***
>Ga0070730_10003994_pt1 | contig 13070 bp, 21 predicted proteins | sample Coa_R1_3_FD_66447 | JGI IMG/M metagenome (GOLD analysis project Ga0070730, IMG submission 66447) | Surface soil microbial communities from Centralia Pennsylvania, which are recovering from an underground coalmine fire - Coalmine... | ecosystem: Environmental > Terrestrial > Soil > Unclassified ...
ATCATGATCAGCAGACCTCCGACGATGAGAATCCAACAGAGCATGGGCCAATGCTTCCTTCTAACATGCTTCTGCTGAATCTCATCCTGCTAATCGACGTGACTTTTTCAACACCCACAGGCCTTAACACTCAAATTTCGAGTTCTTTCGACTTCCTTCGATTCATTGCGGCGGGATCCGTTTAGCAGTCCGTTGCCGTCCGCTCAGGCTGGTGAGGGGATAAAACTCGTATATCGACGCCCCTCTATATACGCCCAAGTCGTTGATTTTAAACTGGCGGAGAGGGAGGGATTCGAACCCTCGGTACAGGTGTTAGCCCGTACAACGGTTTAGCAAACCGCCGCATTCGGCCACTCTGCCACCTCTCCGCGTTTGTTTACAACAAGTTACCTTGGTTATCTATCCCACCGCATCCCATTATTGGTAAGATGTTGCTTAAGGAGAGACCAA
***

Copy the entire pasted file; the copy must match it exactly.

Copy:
>Ga0070730_10003994_pt1 | contig 13070 bp, 21 predicted proteins | sample Coa_R1_3_FD_66447 | JGI IMG/M metagenome (GOLD analysis project Ga0070730, IMG submission 66447) | Surface soil microbial communities from Centralia Pennsylvania, which are recovering from an underground coalmine fire - Coalmine... | ecosystem: Environmental > Terrestrial > Soil > Unclassified ...
ATCATGATCAGCAGACCTCCGACGATGAGAATCCAACAGAGCATGGGCCAATGCTTCCTTCTAACATGCTTCTGCTGAATCTCATCCTGCTAATCGACGTGACTTTTTCAACACCCACAGGCCTTAACACTCAAATTTCGAGTTCTTTCGACTTCCTTCGATTCATTGCGGCGGGATCCGTTTAGCAGTCCGTTGCCGTCCGCTCAGGCTGGTGAGGGGATAAAACTCGTATATCGACGCCCCTCTATATACGCCCAAGTCGTTGATTTTAAACTGGCGGAGAGGGAGGGATTCGAACCCTCGGTACAGGTGTTAGCCCGTACAACGGTTTAGCAAACCGCCGCATTCGGCCACTCTGCCACCTCTCCGCGTTTGTTTACAACAAGTTACCTTGGTTATCTATCCCACCGCATCCCATTATTGGTAAGATGTTGCTTAAGGAGAGACCAA